River Right or Left Who Really Decides?

What direction of river do you find yourself most of the time?


  • Total voters
    38
#31
When I first started spey casting I prefered river right but now that I have had to be put into situations where it is both almost 50% of the time I hold no preferance. Seems there is always a few casts to get used to the new environment no matter what you do.
 

KerryS

Ignored Member
#32
When I first started spey casting I prefered river right but now that I have had to be put into situations where it is both almost 50% of the time I hold no preferance. Seems there is always a few casts to get used to the new environment no matter what you do.
What do you do when you have moved down into a run and what appears as having no reason for it all, your cast goes to shit? Can you figure out the reason(s) your cast went to shit? If you can, what is the biggest cause of your casting going south?
 
#33
What do you do when you have moved down into a run and what appears as having no reason for it all, your cast goes to shit? Can you figure out the reason(s) your cast went to shit? If you can, what is the biggest cause of your casting going south?
Yes I am able to self diagnose myself and fix it, and it is always my rythm. When I am at the top of my D loop I hesitate and that usually messes everything up. I have to remind myself and contentrate on keep the motion fluid throughout the entire process. When I do this I can feel the rod load deep and the skagit head shoots out effortlessley. Also, looping my running line in my fingers vs letting it all lay in the water gave me what appeared to be an extra 10 ft of distance too with line managment alone. Does that make sense Kerry?
 
#34
With me as I work my way into a run and my casting starts to get out of wack I can usually attribute it to three things:

1 - I've waded beyond mid thigh.
2 - waded into an eddy.
3 - D Loop interference with the brush or grass behind me.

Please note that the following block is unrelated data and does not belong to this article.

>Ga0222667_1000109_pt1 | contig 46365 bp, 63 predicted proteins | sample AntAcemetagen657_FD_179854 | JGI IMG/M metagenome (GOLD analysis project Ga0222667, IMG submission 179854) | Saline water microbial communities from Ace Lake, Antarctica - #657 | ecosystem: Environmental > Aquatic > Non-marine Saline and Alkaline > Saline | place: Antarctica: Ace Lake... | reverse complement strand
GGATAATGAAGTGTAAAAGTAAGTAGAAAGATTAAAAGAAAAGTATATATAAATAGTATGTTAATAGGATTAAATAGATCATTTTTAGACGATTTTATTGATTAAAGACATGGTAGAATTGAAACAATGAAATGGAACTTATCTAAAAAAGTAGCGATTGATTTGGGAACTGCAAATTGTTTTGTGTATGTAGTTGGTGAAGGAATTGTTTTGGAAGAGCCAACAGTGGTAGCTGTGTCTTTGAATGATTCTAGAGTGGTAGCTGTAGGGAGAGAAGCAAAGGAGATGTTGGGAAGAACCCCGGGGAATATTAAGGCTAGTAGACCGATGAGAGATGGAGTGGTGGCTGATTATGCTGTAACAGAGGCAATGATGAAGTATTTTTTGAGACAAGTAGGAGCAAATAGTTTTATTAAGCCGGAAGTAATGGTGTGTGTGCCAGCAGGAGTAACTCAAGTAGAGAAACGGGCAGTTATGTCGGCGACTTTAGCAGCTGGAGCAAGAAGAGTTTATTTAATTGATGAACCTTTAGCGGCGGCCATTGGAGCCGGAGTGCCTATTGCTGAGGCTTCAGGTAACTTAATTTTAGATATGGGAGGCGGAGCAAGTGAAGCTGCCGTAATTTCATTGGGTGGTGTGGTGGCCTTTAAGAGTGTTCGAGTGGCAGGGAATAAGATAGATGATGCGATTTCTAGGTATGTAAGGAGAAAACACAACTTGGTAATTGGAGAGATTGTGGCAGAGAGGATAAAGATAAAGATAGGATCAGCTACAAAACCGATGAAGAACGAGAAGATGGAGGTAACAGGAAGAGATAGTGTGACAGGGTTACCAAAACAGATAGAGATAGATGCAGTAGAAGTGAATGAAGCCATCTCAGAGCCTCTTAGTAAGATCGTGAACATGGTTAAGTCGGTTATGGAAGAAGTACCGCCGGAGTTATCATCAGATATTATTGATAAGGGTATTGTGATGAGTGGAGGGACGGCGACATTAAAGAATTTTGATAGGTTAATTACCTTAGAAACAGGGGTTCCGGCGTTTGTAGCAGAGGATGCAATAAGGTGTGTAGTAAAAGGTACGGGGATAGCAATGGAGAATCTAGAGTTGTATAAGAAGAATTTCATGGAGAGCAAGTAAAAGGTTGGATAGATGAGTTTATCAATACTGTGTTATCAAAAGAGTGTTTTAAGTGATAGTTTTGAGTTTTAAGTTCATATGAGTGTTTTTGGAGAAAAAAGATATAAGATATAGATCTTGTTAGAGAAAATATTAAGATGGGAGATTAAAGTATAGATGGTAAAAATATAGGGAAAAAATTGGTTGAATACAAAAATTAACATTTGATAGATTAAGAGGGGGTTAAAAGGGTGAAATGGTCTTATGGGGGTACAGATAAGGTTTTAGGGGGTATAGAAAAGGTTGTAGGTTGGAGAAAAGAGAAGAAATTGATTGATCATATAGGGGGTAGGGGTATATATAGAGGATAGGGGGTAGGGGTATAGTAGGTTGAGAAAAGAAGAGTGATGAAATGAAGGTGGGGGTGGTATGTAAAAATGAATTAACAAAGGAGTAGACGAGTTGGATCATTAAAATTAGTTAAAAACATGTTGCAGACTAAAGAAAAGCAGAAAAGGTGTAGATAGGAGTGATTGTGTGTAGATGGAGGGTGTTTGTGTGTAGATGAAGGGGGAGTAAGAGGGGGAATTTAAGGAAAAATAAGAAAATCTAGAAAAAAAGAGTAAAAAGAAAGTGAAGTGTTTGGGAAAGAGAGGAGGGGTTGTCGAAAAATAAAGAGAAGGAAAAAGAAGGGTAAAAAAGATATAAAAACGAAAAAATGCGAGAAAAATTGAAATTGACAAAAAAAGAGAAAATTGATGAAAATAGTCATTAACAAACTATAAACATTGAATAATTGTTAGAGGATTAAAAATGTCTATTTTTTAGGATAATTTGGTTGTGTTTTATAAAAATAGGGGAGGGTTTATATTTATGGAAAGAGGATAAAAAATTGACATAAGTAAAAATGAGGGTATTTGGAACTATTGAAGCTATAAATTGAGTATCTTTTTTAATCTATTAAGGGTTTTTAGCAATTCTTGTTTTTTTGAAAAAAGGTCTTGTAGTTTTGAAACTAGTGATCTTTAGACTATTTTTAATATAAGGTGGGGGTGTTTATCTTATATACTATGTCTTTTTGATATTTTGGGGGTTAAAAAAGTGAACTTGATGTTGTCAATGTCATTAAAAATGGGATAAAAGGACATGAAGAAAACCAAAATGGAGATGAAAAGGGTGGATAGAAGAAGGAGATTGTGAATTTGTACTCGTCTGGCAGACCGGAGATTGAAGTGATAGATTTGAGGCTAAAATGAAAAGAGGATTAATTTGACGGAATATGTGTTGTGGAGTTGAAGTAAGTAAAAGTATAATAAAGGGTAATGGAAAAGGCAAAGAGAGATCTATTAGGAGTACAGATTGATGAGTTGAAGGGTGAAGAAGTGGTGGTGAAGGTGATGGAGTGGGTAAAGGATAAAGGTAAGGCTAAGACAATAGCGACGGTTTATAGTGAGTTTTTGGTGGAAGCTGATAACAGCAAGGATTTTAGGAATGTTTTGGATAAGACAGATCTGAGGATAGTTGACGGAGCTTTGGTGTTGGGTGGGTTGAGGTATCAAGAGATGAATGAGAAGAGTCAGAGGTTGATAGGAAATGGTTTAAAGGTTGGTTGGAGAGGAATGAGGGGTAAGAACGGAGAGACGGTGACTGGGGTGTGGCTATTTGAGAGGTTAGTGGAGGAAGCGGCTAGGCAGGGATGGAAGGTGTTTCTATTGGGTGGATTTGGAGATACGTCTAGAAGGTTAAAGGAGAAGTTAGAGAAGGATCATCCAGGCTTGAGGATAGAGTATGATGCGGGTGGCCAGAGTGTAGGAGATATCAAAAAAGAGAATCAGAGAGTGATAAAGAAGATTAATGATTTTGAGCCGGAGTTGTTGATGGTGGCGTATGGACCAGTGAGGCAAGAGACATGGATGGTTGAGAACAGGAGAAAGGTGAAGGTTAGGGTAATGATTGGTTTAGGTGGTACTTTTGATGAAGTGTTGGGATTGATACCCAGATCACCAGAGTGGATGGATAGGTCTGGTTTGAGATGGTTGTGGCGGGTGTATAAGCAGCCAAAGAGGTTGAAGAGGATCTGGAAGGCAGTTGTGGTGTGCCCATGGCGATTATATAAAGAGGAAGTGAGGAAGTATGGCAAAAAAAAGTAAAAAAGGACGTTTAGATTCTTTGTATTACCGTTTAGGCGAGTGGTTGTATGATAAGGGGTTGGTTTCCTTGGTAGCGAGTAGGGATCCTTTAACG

Each one easily corrected once noticed.

James
 

Salmo_g

Well-Known Member
#35
I'm indifferent to which side of the river I am fishing from. What I do notice is when a strong wind is blowing from my right . . . since I don't cast left handed or cach handed worth a hoot.

Sg
 
#36
For single-hand rod casting, I have no preference, even though I never learned to cast right-handed. I can cast cross-body when necessary.

For spey casting, discussed hereafter, I started out primarily fishing the Skagit from river right, which was a bit of a handicap for my left wing and preference for the double spey cast. But I was resolved to learn to cast from either shoulder. Ambidexterity came easily, which was a delightful surprise. In any case, I vary my choice of spey casts every fishing day for the sake of versatility. I have a slight preference for spey casting river left, since I can push the double spey a little harder. My favorite private practice site is river left.
 

Jim Ficklin

Genuine Montana Fossil
#37
About even & primarily dictated by access. Since I'm a southpaw, my preference is river right, however the closest steelhead water to me only offers river left access. When both sides are readily accessible, then other conditions drive my choice.
 
#38
I don't let right or left dictate where I fish, as has been said good water does that.
River right I double spey and river left I snap t, unless I'm using a full floater then sometimes I'll cast single with the upstream hand high.

I find when my casting goes to shit, it is usually because I'm trying to hard, too much top hand, rushing or dropping my hands.
 

RogueBum

Spey casting for Steelies year round
#40
I think the best side of the river is the side that is less frequented!!!! If I can wade to where no one else has fished then I'm pretty much lovin' it.
 

freestoneangler

Not to be confused with Freestone
#42
For spey cast and swinging flies, I suck so bad at casting it hardly matters...."snap t this, double spey that"... showoff's. That said, given the choice, I prefer the water flowing from my right side facing the river.